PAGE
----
The endless fascination of espionage………
I am not quite sure why spies, and spying, should be so very fascinating to most of us, but the success of books, films and TV programmes about spying show that it is!
For myself, there is something about the mask which we all wear, becoming something far less penetrable and obvious than most of our masks are to those around us who observe us. Although no-one can ever really know another, most of us are much more transparent in what we really are feeling/thinking than we believe. Most of us think we are safe behind our various masks, but the ability to ‘read’ the other is as much an evolutionary advantage as the ability to be a trickster is.
Spies though, a whole life lived hidden, take this to a different space, and the idea of never being really seen by another, truly, is as awful as the idea of having no-where to hide one’s psychic bruises from everyone’s gaze.
This is an excellent, readable account of Kim Philby’s life, and indeed of the whole culture of espionage from the lead-up to the Second World War, through the war years, and then into the period of the Cold War, when Russia, not Germany, was seen as the enemy by the West, and particularly by the UK and America. Author and journalist Ben Macintyre is clearly fascinated by the subject of espionage as he has written several other factual books on this topic. His research is extensive, and this particular book has a revealing postscript by John le Carre, who of course also worked in the Secret Service.
Macintyre starts his book with that very well known, and also in some ways, given the time of its writing, (1938) that very shocking statement by the novelist E.M.Forster:
If I had to choose between betraying my country and betraying my friends, I hope I should have the guts to betray my country
What in the end the Forster quote implies is that ‘country’ like ideology itself, can, taken to an extreme, lead to the devaluing of an individual life. The ism elevated above the humans who live within the ism, or believe the ism. Fidelity to the ism (nationalism, specific faith or political ideology ism) can lead to the terrible things that happen when not just the other person’s ism, but indeed, the person themselves, becomes expendable for the sake of devotion to MY ism.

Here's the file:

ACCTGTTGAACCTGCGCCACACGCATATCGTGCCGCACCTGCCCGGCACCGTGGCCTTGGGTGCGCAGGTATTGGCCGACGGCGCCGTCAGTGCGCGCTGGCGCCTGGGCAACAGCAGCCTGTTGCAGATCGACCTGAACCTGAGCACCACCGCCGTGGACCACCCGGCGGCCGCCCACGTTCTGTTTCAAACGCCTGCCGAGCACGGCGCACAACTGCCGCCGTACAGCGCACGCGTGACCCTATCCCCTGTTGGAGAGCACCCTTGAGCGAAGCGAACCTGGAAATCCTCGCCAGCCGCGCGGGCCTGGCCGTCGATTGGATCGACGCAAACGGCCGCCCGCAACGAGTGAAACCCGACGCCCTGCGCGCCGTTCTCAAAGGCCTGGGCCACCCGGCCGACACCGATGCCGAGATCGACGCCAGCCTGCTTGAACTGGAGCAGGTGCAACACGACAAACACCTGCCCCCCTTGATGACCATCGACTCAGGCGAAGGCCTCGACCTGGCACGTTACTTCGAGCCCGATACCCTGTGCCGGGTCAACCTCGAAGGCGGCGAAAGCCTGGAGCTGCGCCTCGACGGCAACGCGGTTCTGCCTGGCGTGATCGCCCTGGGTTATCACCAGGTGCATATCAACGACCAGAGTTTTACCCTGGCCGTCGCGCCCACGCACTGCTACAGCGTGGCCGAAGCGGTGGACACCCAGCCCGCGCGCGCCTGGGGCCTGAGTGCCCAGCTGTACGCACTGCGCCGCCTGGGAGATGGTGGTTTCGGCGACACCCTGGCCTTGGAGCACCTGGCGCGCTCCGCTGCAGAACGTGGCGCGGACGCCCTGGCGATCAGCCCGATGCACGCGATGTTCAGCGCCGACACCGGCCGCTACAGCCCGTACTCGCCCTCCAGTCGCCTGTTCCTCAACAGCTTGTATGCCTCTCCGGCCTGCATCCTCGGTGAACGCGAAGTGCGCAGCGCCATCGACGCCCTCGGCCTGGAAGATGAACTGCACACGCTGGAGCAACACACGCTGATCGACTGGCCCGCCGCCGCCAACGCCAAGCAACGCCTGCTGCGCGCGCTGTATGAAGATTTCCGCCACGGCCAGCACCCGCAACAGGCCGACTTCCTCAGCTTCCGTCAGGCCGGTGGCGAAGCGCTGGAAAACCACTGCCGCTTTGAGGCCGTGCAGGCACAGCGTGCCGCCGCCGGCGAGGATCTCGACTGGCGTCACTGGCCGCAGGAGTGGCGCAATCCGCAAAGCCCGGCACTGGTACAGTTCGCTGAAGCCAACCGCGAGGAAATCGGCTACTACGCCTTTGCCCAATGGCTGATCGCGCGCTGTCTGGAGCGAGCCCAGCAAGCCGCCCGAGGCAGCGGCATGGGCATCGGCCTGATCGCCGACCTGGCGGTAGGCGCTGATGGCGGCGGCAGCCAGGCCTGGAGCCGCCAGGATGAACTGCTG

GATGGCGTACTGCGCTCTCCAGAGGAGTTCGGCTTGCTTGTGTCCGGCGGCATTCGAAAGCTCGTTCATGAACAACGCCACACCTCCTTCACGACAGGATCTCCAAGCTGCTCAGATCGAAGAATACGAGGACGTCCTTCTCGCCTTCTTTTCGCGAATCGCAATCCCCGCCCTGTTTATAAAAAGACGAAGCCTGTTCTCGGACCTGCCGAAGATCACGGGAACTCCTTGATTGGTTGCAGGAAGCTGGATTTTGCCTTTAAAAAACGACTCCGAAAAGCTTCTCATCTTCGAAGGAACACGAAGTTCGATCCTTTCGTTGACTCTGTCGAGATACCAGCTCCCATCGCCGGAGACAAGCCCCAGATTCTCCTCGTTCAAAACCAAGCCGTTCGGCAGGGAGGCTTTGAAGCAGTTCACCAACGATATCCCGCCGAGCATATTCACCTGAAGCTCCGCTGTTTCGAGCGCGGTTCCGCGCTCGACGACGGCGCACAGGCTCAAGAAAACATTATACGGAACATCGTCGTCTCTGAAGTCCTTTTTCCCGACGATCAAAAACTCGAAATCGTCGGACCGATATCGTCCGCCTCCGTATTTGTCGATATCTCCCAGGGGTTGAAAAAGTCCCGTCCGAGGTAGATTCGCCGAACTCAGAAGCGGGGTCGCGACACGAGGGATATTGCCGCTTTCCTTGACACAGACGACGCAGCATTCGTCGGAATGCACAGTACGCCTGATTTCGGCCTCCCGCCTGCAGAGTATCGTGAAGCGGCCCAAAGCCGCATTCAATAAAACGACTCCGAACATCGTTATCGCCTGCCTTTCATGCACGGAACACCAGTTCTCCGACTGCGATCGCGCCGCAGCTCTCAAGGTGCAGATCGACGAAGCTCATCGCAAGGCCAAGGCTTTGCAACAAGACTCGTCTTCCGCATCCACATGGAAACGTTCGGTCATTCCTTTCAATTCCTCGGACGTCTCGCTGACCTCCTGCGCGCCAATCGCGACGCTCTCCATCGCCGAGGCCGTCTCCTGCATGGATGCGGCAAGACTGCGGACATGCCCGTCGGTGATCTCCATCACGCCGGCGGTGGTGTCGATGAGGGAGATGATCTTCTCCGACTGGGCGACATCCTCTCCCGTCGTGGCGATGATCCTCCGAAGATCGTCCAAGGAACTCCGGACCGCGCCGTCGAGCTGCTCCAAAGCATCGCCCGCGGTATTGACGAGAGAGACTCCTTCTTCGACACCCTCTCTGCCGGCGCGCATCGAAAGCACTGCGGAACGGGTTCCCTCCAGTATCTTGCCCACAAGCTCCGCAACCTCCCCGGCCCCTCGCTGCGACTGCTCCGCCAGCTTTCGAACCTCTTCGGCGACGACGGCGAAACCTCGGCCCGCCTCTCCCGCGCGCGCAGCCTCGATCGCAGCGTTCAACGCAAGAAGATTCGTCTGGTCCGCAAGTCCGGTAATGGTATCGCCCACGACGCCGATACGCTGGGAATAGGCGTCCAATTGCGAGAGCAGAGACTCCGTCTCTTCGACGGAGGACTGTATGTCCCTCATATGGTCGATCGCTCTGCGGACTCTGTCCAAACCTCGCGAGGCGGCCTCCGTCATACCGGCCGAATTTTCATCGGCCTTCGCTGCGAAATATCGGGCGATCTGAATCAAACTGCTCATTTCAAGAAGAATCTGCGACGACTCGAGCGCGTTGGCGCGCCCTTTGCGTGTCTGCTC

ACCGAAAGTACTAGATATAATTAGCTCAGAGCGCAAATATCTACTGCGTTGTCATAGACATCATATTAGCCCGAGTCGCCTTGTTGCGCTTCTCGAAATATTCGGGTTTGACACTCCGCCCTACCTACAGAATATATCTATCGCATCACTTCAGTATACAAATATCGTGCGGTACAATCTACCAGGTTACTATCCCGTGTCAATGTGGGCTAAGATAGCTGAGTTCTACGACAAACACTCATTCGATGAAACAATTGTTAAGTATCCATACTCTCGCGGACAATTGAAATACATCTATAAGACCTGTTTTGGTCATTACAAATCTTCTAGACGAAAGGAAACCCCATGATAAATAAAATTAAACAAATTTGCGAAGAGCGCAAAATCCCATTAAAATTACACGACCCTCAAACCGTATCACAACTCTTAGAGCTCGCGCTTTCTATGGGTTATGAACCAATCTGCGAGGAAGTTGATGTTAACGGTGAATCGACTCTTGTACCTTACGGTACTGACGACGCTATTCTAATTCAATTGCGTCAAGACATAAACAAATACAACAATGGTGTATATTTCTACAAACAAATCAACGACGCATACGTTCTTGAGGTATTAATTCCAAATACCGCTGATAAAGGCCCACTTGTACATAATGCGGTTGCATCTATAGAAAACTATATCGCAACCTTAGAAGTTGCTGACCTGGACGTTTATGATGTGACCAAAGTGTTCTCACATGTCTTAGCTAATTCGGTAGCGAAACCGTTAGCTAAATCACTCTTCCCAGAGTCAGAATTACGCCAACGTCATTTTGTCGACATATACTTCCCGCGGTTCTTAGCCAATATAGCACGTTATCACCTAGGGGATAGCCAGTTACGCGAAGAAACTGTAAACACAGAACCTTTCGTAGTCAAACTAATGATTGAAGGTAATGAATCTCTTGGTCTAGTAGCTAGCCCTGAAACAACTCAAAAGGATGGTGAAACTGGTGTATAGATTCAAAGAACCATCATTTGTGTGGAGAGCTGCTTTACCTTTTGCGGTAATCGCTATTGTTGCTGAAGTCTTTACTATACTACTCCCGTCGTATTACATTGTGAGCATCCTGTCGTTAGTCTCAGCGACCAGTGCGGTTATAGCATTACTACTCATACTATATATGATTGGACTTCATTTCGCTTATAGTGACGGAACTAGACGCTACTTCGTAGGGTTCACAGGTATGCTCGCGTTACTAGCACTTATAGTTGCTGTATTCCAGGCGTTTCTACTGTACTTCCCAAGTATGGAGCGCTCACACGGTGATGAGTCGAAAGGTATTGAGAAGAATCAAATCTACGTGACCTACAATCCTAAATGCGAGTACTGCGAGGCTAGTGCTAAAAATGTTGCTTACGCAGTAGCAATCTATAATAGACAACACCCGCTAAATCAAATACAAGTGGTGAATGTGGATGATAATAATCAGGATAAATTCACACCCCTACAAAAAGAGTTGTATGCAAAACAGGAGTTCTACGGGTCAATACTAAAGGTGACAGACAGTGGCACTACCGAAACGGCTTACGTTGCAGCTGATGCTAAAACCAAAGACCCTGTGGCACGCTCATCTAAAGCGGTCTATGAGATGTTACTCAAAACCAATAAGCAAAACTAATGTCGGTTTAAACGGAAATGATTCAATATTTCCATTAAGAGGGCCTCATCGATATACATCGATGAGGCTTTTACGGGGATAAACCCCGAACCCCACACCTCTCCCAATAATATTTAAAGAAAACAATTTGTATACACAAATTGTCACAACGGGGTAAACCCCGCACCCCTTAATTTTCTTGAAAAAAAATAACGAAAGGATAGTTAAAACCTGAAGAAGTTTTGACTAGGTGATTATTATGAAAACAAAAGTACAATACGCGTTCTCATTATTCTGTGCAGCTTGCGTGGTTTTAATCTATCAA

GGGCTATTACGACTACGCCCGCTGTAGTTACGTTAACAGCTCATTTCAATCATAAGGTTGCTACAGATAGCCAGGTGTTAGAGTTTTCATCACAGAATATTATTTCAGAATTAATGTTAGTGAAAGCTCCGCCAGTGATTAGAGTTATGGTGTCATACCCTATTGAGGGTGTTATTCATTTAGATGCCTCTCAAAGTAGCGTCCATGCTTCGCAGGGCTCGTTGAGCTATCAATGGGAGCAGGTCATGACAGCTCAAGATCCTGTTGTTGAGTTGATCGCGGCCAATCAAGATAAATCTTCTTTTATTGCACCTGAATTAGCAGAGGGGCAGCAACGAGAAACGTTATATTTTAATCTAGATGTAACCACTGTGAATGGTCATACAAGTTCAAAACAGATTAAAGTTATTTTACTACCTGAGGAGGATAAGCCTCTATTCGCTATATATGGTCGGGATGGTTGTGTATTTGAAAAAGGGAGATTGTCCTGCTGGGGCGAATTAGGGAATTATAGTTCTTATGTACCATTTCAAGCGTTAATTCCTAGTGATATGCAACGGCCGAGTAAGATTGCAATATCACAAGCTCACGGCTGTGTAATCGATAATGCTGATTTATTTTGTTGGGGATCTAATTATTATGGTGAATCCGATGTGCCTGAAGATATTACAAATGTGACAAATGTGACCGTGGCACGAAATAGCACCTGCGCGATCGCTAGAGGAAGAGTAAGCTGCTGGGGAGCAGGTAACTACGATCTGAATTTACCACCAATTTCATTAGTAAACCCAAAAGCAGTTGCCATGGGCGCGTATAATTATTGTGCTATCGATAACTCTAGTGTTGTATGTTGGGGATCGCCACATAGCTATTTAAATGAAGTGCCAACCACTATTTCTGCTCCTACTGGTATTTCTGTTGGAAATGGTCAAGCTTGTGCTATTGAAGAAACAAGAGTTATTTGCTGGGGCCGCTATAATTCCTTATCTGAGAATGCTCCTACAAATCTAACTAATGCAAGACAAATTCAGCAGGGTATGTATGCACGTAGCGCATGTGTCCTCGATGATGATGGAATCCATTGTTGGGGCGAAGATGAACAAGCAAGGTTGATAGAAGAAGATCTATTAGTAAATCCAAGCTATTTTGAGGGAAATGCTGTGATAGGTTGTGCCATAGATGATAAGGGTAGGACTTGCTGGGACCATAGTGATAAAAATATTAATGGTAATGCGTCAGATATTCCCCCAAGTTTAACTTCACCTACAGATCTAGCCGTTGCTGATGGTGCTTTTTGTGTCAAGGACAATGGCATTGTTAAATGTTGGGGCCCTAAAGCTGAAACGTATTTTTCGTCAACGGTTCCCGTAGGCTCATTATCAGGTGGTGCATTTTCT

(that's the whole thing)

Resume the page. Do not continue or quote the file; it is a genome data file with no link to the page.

The fascinating dichotomy in this book however, became the clash between the ‘club’ – an upper class, public school, Oxbridge educated elite – a friendship of same background, bonded together with heavy drinking, those who were loyal to those friends, and would never betray their friends, and those, like Philby, whose loyalty was to the country of ideology. There was an extremity in both positions. Philby was willing to betray and sacrifice individual lives as he played his game of double bluff, ostensibly high up in MI6, whilst in reality, serving the KGB. But the intelligence agencies, both in the UK and at that stage, in the States, had high up individuals who were unable to comprehend that a man of ‘our class’ could possibly be a traitor to his class, or to the politics of his class, or to his country.
Kim Philby was above suspicion for so long, not just because he was so clearly ‘one of us’ with absolutely the ‘right background’, but because he was possessed of fatal (for others) charm. If you look at the real derivation of the word – a charm is a piece of magic, an enchantment, a spell, something thought to possess occult power. Kim Philby’s charm clearly DID ‘subdue by secret influence’. As Macintyre explains
Beneath Philby’s golden charm lay a thick substratum of conceit; the charmer invites you into his world, though never too far and only on his terms
By all accounts, Philby, in that markedly English upper-class way, did not ever discuss real things – emotions, political beliefs – repeatedly, colleagues talk about him as good fun, ironic, witty – and sometimes these skilful tools can be absolutely used to parry away real intimacy,
What shocks also is what an incredibly heavy drinking culture the worlds of MI6 and the CIA were. It seems as if most of the high up personnel must either have been drunk or nursing hangovers most of the time!.
Alcohol was so much a part of the culture of MI6 in those days that a non-drinker in the ranks could look like a subversive or worse
The other fact which struck me is how young, how very young, some of these major players were at the time when they were rising to extraordinary positions of power and responsibility – men in their mid-twenties.
I was also quite fascinated to discover how much the class war was played out in this country between MI6 (that public school educated, upper class often aristocratic privileged elite) and the middle or working class background of MI5. And of the rivalry and distrust between them. This was mirrored in the setting up of similar agencies in the States, between the CIA and the FBI
The story of Philby’s eventual ‘outing’ after decades of successfully living the lie, and of how and why (possibly) he did not end up, like some lower placed double agents, tried and imprisoned, but escaped to Moscow to live out his days, is cogently argued. Some less highly placed double agents, whose ‘betrayals’ cost fewer agent’s lives lost, fewer state secrets betrayed, were imprisoned for many years – John Verrall, for example. Philby, like Burgess and Maclean, were able to flee the country – in the case of Burgess and Maclean this was engineered by Philby, in the case of Philby, it wasn’t another agent, but, but ……….you’ll have to read this excellent book!
A received this as a review copy from the publishers, via Netgalley